It’s the wettest month of the year and we’re about to get plenty of moisture over the next five days, according to the Meteorological Department.
“For most of Thailand, the wettest months are usually August-October. However, the Gulf Coast of the southern peninsula (e.g. Ko Samui, Ko Pha Ngan) is affected by the south-west monsoon which can lead to heavy rainfall in November and the beginning of December.” – Thaizer
Much of Thailand is being told to brace for a series of heavy rains brought by two approaching storms during the next seven days, while people living downstream of dams are hoping for ‘thoughtful’ water management to minimise impacts from water discharge.
The Thai Meteorological Department is cautioning many parts of Thailand that they will experience a large amount of precipitation from Tropical Storm ‘Barijat’, which will affect the northern and northeastern regions today and tomorrow, and Typhoon ‘Mangkhut’, which will affect the windward areas of the central, eastern, and southwestern region from this Sunday until next Tuesday.
The two storms will not directly hit Thailand but will intensify the southwestern monsoon bringing heavier rains in the mentioned areas. People living in these locations are being warned of the heavy downpours and to stay alert for possible flash floods and landslides.
The stronger monsoon will also stir the sea, causing rough conditions and waves up to three metres in both Andaman Sea and the Gulf of Thailand. It would be dangerous for small boats to go out to sea during this period, the Meteorological Department cautioned.
The Royal Irrigation Department says that these two storms are not a high concern for the department as the RID had already prepared for more precipitation during the rest of September by draining water at all major dams.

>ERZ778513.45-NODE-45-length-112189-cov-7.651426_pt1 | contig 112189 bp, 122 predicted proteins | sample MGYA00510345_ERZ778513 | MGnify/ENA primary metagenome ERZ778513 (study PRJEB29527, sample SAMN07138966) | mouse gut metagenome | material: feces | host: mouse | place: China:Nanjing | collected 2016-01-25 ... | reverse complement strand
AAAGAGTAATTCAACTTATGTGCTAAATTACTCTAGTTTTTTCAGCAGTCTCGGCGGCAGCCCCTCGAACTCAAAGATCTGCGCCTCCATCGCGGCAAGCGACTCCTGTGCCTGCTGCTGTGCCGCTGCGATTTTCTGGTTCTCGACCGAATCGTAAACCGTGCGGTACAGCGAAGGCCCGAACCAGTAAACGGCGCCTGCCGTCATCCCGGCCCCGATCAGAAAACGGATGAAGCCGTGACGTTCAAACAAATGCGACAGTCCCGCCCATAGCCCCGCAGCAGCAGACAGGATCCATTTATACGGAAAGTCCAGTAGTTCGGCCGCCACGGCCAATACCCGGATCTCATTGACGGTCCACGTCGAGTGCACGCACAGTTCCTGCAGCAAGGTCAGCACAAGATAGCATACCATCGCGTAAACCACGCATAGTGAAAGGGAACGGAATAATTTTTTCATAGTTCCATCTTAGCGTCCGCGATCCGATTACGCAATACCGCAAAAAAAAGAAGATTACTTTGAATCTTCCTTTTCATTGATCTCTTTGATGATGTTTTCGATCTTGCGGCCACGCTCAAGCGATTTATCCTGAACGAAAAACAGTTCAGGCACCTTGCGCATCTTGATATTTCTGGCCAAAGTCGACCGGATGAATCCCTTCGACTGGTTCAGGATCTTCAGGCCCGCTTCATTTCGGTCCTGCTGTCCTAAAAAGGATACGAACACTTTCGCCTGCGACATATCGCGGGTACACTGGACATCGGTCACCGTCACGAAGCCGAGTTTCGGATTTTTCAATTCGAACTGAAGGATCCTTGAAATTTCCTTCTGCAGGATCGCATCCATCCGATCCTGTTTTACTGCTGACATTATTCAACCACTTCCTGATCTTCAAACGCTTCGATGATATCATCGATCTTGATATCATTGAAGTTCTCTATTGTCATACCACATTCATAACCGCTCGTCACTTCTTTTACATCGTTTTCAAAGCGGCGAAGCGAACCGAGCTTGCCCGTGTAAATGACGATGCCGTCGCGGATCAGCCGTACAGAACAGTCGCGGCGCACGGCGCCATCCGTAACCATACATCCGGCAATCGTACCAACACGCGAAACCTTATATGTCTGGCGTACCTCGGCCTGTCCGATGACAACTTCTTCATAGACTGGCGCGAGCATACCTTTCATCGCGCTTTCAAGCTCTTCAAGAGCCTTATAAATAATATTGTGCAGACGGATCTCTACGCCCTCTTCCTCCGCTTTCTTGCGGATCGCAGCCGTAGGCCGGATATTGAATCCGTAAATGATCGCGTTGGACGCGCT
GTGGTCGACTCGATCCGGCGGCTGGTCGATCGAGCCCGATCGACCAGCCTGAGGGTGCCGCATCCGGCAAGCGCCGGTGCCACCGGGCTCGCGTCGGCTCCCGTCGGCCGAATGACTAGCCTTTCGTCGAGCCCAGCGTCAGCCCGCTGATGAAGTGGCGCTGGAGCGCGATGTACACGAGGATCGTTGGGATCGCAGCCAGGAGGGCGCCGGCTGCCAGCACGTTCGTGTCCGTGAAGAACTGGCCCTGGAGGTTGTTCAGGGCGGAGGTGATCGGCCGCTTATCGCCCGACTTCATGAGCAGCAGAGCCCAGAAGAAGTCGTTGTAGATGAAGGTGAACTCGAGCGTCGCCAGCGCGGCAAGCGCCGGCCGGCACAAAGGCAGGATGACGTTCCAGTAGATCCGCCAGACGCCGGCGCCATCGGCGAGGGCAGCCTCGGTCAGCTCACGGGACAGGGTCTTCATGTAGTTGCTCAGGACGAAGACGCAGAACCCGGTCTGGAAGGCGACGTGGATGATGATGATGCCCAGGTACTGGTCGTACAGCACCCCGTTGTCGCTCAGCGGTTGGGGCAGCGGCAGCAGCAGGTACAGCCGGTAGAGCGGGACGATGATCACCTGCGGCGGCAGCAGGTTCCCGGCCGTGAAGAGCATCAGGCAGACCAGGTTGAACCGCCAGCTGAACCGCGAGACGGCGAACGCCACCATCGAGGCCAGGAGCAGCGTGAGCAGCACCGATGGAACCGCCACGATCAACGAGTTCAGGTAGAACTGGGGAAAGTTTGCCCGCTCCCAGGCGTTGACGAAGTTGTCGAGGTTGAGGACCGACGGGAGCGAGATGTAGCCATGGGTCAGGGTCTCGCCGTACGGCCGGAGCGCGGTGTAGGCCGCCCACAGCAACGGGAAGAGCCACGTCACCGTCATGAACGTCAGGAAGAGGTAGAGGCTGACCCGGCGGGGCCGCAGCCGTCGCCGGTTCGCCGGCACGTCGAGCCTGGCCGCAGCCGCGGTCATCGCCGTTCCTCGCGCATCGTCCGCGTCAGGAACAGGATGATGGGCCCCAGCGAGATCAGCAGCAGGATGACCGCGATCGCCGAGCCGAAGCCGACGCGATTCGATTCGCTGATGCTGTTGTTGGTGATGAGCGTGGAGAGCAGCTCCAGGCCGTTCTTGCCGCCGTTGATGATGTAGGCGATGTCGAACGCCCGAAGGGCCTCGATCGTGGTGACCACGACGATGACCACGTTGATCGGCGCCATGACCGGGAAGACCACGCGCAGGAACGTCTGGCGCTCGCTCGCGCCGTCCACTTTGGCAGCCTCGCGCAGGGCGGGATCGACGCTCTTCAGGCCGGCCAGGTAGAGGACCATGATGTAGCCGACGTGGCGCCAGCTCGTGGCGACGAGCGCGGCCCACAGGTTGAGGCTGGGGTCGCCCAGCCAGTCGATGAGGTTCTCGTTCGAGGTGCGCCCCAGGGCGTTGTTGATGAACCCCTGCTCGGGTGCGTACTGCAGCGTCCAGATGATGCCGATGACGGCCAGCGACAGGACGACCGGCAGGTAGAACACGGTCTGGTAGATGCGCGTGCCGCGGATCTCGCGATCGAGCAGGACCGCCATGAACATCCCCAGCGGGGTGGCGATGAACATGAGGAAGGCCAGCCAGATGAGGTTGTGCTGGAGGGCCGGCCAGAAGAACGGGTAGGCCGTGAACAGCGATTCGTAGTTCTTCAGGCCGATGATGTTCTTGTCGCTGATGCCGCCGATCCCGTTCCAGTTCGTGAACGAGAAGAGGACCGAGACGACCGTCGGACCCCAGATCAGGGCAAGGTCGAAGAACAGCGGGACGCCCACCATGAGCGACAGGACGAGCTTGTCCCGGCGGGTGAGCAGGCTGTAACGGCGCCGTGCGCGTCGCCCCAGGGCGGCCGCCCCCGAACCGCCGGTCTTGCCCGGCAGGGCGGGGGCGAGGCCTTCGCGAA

Despite this assurance, farmers whose paddy fields are in 12 basins in seven central Thai provinces have been told to speed up their rice harvest and finish it by Saturday as their fields will be turned into floodwater retention areas.
Agriculture Minister Krissada Boonraj said the governors of Chai Nat, Suphan Buri, Ang Thong, Sing Buri, Ayutthaya, Lop Buri, and Pathum Thani have been told to coordinate with farmers. The 12 basins will have 1.2 million rai for retaining floodwaters to minimise the impact on economic zones downstream.
They are Bang Koom, Bang Koong, Phraya Banlue, South Rangsit, Bang Bal-Ban Paen, Pamok, Phak Hai, Chao Ched, Pho Phraya, Tha Wung and Klong Chai Nat-Pasak basins.
Krissada said the Bang Rakam basin, with 382,000 rai of fields straddling Phitsanulok and Sukhothai, has been cleared for receiving water from the Yom and Nan rivers. He said two upstream storms – Barijat and Mangkhut – made the preparations of retention fields urgent.
SOURCE: The Nation